Govt. looks to increase foreign fishing catch
The Ministry of Agriculture and Fisheries has issued 24 fishing licenses to foreign fishing companies to date and are looking to increase the number to meet the country’s 5,000 tonne quota of tuna catch.
Speaking to the Samoa Observer, Minister of Agriculture and Fisheries, Lopaoo Natanielu Mua, said they have two-three license applications still in the pipeline as they try to assess the requirements needed before approval.
He said about 10 to 12 fishing licenses are registered to local companies.
The issuing of fishing licenses is done on a first come first serve basis, Lopaoo added.
Last year Samoa did not meet its quota.
"The Ministry is encouraging a little bit more [licensing] so that they can take up a little bit more [tuna] otherwise the tuna commission will say: ‘Hey, look you haven’t been using your quota for many years’.”
But that’s not the case, Lopao'o said, as the Government is being very careful in allocating licenses.
“It’s a matter of taking stock assessment of what we have, if we see our stock level is still high depending on figures from F.F.A. (Forum Fisheries Agency) and tuna, and they say look the fish stock are high, ok but you have got to control, you have to ensure you implement the necessary control," the Minister said.
“There’s one plane being hosted here and one in Vanuatu funded by the Australian Government to help with policing Illegal, Unreported and Unregulated (I.U.U) fishing. We have to look at all those aspects before we can issue more licenses.”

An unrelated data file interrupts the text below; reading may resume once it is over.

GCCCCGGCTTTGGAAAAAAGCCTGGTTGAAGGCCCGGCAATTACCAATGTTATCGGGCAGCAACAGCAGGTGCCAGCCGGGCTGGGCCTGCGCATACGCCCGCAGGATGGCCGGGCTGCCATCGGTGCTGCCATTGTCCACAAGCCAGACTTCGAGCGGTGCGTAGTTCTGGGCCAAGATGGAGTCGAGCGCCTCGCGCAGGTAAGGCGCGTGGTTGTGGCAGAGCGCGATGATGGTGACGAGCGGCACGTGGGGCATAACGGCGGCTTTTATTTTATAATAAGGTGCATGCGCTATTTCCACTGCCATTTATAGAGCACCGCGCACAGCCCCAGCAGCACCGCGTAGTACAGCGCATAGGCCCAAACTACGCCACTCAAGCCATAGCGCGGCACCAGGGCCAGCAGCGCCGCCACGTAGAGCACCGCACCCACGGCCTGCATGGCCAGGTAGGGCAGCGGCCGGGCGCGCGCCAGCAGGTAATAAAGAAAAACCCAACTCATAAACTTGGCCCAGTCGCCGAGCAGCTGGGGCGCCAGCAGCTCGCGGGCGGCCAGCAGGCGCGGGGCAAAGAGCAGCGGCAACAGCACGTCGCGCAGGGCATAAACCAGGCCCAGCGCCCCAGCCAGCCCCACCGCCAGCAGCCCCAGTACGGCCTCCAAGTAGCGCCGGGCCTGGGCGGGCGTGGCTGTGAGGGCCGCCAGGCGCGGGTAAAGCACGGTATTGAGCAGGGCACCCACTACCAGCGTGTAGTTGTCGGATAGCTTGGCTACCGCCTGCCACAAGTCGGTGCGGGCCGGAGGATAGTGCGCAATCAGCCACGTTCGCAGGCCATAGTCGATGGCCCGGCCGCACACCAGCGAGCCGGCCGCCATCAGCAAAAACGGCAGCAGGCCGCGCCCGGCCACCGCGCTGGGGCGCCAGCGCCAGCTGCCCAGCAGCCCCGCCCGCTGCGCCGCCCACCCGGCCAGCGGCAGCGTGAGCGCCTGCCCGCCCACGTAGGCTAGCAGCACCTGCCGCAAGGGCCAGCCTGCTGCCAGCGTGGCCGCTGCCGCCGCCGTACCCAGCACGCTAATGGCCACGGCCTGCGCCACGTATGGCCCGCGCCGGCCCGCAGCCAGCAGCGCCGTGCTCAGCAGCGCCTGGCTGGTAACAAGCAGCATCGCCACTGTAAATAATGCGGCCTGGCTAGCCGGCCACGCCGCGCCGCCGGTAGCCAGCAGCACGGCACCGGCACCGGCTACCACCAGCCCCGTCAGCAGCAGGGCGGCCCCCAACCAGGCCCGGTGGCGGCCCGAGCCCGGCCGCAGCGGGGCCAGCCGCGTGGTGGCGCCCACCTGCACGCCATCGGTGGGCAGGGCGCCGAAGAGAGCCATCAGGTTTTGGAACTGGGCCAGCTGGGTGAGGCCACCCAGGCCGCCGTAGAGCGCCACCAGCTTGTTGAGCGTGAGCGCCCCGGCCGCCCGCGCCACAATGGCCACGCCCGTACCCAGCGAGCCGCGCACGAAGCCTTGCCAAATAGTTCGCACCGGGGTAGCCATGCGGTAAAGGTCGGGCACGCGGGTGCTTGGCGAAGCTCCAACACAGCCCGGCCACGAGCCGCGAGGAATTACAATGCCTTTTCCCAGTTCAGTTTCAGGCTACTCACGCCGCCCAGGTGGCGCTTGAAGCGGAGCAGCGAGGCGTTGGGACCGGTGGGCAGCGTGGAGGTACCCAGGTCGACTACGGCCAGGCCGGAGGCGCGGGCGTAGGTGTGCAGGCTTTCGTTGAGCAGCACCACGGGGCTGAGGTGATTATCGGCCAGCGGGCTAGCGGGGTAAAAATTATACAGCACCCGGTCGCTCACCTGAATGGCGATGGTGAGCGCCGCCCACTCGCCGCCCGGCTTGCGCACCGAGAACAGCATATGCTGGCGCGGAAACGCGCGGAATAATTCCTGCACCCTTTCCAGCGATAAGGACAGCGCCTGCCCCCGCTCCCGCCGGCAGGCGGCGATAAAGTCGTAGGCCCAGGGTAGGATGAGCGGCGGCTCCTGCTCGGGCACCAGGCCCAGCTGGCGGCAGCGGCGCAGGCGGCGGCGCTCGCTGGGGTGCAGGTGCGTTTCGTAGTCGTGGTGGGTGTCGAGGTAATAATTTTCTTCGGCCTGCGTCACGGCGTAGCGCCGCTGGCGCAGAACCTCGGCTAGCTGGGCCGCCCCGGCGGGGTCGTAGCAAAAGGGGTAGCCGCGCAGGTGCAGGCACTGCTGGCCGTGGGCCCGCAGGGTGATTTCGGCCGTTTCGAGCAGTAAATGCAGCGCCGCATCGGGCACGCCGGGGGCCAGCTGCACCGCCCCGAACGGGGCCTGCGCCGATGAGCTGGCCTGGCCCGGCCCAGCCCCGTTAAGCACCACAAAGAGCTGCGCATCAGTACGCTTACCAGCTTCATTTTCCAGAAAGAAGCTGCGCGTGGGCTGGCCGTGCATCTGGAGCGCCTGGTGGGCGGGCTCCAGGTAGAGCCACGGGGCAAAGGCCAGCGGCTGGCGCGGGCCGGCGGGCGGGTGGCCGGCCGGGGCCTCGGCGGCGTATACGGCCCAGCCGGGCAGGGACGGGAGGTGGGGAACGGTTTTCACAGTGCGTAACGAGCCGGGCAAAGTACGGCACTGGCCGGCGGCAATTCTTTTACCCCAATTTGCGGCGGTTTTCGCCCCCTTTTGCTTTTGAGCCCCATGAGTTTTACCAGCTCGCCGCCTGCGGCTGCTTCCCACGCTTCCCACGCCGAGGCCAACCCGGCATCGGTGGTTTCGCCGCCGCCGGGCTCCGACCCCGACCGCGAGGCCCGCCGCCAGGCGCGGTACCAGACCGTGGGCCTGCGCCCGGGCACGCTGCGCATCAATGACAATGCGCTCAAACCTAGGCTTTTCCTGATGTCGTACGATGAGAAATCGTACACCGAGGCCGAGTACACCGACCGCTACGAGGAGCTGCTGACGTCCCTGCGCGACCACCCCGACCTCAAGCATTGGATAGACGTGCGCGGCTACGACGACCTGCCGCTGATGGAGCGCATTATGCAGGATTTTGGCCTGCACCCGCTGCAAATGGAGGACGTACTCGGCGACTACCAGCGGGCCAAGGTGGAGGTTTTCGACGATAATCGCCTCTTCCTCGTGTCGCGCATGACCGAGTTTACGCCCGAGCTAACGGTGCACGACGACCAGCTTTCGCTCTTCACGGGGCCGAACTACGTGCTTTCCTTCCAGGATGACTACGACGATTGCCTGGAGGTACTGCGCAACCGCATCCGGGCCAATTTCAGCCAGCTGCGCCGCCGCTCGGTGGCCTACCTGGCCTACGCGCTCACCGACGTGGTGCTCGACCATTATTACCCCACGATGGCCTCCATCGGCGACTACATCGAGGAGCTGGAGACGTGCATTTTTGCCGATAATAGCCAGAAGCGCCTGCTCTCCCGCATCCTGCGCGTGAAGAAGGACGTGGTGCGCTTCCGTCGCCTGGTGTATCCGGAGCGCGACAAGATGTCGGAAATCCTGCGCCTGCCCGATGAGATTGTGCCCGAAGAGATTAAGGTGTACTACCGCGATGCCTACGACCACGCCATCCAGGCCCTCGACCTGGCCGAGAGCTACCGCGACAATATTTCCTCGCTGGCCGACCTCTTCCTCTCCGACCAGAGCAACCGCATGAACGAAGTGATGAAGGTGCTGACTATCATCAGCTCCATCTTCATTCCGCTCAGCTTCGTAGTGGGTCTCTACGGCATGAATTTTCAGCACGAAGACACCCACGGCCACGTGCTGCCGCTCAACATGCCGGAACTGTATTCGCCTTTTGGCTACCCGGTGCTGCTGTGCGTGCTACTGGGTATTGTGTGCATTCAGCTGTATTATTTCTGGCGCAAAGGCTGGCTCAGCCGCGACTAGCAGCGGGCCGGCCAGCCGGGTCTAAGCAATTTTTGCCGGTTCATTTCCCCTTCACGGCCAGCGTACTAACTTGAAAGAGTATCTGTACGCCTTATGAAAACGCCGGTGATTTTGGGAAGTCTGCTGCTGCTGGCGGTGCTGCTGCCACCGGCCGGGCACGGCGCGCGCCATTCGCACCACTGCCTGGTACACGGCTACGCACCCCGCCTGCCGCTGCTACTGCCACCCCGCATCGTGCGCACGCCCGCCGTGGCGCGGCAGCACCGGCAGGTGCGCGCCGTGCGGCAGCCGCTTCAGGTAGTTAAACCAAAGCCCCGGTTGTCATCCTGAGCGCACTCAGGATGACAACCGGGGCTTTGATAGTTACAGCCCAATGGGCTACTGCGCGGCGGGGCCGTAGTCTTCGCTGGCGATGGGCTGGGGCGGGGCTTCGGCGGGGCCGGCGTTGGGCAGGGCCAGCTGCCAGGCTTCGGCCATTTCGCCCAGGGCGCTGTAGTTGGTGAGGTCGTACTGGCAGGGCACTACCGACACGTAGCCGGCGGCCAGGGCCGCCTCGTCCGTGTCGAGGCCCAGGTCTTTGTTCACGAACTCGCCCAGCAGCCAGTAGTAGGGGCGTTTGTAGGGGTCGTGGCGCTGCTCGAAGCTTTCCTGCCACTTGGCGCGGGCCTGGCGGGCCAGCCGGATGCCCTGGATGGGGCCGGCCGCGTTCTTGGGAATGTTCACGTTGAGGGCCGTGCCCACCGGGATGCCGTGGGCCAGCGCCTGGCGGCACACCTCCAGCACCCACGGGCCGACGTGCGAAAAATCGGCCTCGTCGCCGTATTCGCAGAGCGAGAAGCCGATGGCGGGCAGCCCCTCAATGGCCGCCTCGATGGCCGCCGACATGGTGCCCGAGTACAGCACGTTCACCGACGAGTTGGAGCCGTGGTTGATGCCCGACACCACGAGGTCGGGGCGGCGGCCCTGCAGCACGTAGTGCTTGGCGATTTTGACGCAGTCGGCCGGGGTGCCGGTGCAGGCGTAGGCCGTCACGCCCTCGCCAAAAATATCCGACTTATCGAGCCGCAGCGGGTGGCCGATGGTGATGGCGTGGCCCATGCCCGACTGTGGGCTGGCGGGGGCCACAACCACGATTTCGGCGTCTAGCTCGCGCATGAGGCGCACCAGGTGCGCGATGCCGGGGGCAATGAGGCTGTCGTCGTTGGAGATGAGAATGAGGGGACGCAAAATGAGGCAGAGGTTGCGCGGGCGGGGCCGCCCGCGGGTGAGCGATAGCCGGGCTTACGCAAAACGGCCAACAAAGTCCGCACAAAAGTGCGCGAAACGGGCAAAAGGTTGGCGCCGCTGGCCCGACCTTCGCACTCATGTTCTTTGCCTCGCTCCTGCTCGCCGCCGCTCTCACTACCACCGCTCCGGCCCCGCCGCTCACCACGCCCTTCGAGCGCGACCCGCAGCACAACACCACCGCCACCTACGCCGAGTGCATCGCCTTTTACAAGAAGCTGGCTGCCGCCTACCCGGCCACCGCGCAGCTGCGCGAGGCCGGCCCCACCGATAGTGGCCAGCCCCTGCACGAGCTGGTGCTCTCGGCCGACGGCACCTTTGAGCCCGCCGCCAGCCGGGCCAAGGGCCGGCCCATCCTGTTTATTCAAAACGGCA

Lopao'o said he does not have any intention of increasing the quota in order to maintain a sustainable tuna stock.
“The other issue is sustainability, we need to control fishing, that’s why we have the planes, the navy vessel from Australia to make sure we can police our ocean and making sure we catch those people illegally fishing in our waters or doing something they shouldn’t be doing.
“The boats that are licensed to fish here have not been caught doing illegal fishing. Under the F.F.A. agreement with the Pacific Islands we have a [vessel monitoring system] and all the vessels that are licensed here, as soon as they come into port they can see it in the Solomon Islands. When they go out they can also see it from there.
“They [long liners] are not doing it in the Pacific because they know they get caught. For licensing requirements, the numbers and the control facilities that we need from them to be implemented in the vessels so that we can see them through the system are done, if they don’t, they don’t get a license, and if they turn it off, the license will be cancelled
“So on the basis of the vessels licensed in Samoa being caught with I.U.U., we haven’t had a case of illegal fishing activities by our vessels or we reporting to other countries that your vessel is coming here and fishing in our waters.”
Lopao'o said there have been some cases of “blue boats” from Asian countries caught in Samoa and parts of the Pacific:
“There was one fishing boat that got caught up in our sea a year ago but the details didn’t actually say illegal fishing activities, I think there has been some investigations into that but I don’t have the information of that particular case.”
He added Samoa has benefited from the transshipment of fish by foreign fishing vessels using the Matautu wharf.
“For one long line fishing boat, they spend [about[ $100,000 - $150,000 every time they call in because they get provisions and some of them actually get refuelling here.
“Between January and July this year we had over 200 fishing boats transshipping through here. Every long line buys about $2,000-$4,000 worth of vegetables and on top of that they buy rice etc.”